Datacolor SpyderCHECKER, as shot on Nikon Z7
f5.6 @ 1/13 sec handheld IBIS=on, ISO 64; 2018-10-21 08:24:19
[location “Bishop Creek”, altitude 8780 ft / 2676 m, 30°F / -1°C, "sun up on high peaks but most of valley shaded", LACA correction, IS=on]
NIKON Z7 + Nikon NIKKOR Z 35mm f/1.8 S

[low-res image for bot]
Our trusted photo rental store

Nikon NIKKOR Z 35mm f/1.8 S Aperture Series: Twisted Aspen Trunks, Evaluating Focus Accuracy in Dim Light

See my Sony mirrorless wishlist and Nikon mirrorless wishlist and Canon mirrorless wishlist.

Under most conditions the Nikon Z7 does a superb job of accurate focus in which the depth of field is centered around the focus point (though not always).

This series evaluates the ability of the Nikon Z7 to center the zone of focus at f/1.8, f/2.8, f/4 and beyond, a challenge harder than it sounds in dim light, what with the pronounced focus shift of the Nikon NIKKOR Z 35mm f/1.8 S.

* See the comments on compensating for focus shift in Sage, Aspen, and Waterfall.

Nikon NIKKOR Z 35mm f/1.8 S Aperture Series: Twisted Aspen Trunks, Evaluating Focus Accuracy in Dim Light

Includes up to full resolution images from f/1.8 through f/13 with commentary on how well the Nikon Z7 did on centering the zone of focus where desired.

View the image below at full resolution on an iMac 5K. It is from the Nikon NIKKOR Z 35mm f/1.8 S Aperture Series: Sage, Aspen, and Waterfall. If your eyeballs don’t pop out of your head as to the quality, well then, get some glasses (or an iMac 5K).

Twisted Aspen Trunks
f4.5 @ 1/25 sec IBIS=off, ISO 64; 2018-10-19 17:36:30
[location “Meadow near Bishop Creek”, altitude 8780 ft / 2676 m, 37°F / 2°C, LACA correction]
NIKON Z7 + Nikon NIKKOR Z 35mm f/1.8 S

[low-res image for bot]
Up to 1527MB/s sustained performance

Zeiss Batis 40mm f/2 CF Aperture Series: Bishop Creek Aspen

Get Zeiss Batis at B&H Photo and see my Sony mirrorless wishlist.

Like View up Bishop Creek, this scene looks at medium range scene evaluates sharpness, bokeh, color correction, and depth of field gains of the Zeiss Batis 40mm f/2 CF, showing the magnificent performance possible with tremendous detail near-to-far and corner to corner.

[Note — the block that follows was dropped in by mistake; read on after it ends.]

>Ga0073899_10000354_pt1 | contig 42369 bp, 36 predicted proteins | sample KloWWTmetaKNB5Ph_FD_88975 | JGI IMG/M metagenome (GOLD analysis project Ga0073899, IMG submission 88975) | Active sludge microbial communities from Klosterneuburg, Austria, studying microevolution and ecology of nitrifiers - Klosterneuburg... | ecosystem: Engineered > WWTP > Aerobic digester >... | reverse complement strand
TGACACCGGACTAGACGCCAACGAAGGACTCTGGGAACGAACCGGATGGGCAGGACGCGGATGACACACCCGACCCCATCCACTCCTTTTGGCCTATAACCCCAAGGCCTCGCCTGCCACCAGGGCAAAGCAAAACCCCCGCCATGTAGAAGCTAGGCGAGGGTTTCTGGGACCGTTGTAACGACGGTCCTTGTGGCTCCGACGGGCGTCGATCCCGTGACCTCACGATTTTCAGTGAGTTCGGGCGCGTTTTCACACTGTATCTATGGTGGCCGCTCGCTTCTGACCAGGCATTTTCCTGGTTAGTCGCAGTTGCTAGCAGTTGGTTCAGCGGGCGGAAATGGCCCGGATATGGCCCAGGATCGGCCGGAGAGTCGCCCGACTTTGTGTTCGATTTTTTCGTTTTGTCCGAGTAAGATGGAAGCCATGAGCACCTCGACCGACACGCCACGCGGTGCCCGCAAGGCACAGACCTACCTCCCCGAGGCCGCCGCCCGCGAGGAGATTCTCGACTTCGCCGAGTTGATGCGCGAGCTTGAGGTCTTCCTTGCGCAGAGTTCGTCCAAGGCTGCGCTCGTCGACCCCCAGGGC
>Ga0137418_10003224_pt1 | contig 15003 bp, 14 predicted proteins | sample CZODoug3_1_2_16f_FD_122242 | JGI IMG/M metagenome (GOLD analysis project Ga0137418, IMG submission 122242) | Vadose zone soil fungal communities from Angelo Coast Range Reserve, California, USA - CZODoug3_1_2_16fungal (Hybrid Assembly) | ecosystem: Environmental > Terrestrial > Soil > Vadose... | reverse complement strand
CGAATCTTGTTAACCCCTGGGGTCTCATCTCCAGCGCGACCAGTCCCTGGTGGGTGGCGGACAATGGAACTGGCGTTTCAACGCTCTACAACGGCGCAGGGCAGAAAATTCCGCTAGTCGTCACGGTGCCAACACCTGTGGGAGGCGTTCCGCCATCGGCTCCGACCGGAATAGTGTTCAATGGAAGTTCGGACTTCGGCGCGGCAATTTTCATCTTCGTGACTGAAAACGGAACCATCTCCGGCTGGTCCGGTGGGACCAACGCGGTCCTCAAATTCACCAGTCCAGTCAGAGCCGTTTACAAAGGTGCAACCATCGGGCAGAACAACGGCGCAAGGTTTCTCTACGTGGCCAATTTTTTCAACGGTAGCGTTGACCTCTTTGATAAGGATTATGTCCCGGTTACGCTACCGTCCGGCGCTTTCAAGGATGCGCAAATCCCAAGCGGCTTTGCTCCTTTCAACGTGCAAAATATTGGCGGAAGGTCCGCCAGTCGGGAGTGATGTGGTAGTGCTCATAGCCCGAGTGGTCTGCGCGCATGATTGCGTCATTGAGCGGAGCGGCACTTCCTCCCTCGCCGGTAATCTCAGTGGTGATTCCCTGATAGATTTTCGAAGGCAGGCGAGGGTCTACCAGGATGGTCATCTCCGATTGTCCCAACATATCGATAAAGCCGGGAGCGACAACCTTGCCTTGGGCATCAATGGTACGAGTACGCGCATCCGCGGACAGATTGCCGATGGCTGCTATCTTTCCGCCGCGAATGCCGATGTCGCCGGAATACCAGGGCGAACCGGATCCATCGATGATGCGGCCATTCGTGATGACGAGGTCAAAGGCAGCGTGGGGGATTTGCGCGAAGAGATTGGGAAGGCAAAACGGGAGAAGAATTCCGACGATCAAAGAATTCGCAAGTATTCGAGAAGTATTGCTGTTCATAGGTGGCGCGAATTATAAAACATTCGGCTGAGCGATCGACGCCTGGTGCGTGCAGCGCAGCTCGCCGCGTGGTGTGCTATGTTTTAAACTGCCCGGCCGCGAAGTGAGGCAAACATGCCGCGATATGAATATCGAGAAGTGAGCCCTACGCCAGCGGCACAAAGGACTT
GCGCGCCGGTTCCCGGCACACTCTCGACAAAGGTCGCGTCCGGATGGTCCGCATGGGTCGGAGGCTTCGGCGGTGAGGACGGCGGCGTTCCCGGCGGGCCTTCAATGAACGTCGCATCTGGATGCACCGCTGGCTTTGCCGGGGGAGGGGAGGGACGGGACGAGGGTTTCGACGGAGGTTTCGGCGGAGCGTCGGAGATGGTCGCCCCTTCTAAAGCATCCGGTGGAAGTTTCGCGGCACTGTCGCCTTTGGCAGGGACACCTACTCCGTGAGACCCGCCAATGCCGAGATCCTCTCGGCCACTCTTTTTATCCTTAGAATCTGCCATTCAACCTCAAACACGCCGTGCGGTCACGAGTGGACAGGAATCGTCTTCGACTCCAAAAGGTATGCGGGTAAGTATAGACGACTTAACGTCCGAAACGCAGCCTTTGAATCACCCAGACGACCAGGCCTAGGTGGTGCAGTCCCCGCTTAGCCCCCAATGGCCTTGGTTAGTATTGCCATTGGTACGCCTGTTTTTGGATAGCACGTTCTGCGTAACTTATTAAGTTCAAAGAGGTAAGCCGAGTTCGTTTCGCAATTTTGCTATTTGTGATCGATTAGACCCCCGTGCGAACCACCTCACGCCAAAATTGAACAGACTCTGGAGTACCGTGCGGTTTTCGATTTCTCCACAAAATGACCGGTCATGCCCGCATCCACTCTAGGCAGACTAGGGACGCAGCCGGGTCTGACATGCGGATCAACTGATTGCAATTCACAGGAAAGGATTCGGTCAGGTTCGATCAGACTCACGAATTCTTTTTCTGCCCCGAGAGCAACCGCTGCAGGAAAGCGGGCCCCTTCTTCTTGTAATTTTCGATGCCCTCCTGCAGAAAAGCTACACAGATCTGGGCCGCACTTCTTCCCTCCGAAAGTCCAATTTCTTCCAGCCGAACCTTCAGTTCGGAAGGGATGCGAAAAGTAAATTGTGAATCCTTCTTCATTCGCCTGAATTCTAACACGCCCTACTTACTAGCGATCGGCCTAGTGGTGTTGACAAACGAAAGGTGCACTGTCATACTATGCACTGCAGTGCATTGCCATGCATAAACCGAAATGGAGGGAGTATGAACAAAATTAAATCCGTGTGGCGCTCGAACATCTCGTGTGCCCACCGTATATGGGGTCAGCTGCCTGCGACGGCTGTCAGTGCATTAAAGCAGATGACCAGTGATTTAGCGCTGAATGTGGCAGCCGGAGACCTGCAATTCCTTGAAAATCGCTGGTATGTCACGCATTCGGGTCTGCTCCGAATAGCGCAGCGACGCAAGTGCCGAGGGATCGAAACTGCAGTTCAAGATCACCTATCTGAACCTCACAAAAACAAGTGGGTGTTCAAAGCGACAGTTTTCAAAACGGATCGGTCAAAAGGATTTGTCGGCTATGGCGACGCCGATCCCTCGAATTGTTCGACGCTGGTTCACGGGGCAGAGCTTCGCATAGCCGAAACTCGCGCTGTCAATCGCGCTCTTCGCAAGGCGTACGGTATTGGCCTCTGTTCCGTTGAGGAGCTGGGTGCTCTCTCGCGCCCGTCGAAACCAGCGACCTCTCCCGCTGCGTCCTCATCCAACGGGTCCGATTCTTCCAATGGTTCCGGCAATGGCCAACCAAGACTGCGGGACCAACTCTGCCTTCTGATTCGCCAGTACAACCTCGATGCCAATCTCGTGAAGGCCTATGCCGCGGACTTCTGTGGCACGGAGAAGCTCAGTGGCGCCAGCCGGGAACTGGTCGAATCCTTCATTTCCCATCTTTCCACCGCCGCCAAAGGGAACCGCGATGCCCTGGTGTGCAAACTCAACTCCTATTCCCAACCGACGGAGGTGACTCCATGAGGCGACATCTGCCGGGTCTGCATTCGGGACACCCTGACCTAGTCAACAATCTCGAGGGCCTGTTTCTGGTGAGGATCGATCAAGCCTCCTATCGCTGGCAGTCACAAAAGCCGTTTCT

Zeiss Batis 40mm f/2 CF Aperture Series: Bishop Creek Aspen

Includes images up to full camera resolution from f/2 through f/11.

Sometimes lenses have limiting optical aberrations that do not allow full depth of field performance like this to accrue with stopping down. Not so here. I’d say it is perhaps the best Zeiss Batis yet. At about $1299, it’s worth it.

Aspen Along Bishop Creek
f2.8 @ 1/13 sec IBIS=off, ISO 50; 2018-10-19 17:59:47
[location “Bishop Creek”, altitude 8800 ft / 2682 m, 38°F / 3°C, LACA correction, USM{8,50,0}]
Sony A7R III + Zeiss Batis 40mm f/2 CF

[low-res image for bot]

Long Term: Usage of my Workhorse NEC PA302W Wide Gamut Professional Display in My Sprinter Van + Reasons To Like in General

See my color management wishlist and get NEC PA302W at B&H Photo. Unless you already have the NEC calibrator and software, be sure to get the NEC PA302W BK-SV.

The NEC PA302W is my workhorse display on which I do all my photography work. It is a 30-inch 2560 X 1600 wide-gamut display with true hardware calibration (vs faux calibration).

I’ve now used it for a year in my my Sprinter van on the road many hours. In spite of very rough extreme vibration roads, stored securely in my Yeti Tundra 210 cooler doubling as a bed platform, it has never even had a glitch.

NEC PA302W 30-inch wide-gamut display